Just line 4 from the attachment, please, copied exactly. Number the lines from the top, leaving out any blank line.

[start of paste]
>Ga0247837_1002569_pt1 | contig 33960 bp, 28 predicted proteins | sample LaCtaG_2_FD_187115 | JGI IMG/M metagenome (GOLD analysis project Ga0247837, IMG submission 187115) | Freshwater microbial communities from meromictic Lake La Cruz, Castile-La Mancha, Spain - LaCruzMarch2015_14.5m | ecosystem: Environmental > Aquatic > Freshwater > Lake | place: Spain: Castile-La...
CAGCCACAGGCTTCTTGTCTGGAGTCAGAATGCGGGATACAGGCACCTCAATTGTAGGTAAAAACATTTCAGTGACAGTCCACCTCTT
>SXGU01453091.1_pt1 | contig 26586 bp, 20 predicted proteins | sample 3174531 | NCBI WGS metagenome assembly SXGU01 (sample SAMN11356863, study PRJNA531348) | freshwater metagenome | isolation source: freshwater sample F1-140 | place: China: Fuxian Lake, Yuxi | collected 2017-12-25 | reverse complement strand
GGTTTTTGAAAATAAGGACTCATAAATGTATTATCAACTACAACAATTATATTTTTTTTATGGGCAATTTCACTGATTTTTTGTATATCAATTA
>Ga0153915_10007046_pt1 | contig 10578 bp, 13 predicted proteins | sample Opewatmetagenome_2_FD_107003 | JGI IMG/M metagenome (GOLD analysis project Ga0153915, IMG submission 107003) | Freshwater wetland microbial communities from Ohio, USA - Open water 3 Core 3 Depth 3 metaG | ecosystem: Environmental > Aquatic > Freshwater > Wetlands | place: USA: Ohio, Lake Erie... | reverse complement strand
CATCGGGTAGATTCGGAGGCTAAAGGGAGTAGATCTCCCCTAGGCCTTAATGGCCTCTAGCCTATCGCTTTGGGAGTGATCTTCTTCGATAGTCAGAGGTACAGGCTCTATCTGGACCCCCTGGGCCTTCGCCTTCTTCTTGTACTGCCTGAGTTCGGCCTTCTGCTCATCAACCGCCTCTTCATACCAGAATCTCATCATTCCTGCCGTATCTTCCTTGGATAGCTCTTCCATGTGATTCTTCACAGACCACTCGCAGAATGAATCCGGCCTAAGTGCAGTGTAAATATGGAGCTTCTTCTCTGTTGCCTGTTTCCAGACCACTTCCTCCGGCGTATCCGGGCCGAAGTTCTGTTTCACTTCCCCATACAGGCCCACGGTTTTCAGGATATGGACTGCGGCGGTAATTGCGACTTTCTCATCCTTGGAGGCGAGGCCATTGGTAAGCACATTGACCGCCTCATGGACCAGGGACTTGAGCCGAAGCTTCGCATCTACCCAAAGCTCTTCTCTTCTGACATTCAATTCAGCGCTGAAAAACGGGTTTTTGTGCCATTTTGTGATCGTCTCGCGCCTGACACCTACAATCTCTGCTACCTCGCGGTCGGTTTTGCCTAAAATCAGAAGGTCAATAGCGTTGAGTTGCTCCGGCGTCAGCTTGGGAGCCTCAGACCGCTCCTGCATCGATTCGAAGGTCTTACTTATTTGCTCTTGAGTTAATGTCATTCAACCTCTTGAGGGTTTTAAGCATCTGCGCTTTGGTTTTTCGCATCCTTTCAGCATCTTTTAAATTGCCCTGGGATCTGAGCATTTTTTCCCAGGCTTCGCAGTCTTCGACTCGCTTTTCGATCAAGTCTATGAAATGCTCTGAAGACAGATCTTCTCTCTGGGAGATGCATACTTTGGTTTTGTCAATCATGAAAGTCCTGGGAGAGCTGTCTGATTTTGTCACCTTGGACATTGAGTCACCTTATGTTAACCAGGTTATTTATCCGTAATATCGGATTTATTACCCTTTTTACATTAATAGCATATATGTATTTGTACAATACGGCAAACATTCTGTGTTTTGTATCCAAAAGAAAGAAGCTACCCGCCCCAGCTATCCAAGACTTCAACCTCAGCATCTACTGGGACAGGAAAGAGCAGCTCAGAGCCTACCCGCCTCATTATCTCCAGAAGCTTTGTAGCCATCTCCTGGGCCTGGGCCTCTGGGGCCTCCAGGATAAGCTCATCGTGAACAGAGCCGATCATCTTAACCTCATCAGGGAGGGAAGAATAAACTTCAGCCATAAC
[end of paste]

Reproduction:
GGTTTTTGAAAATAAGGACTCATAAATGTATTATCAACTACAACAATTATATTTTTTTTATGGGCAATTTCACTGATTTTTTGTATATCAATTA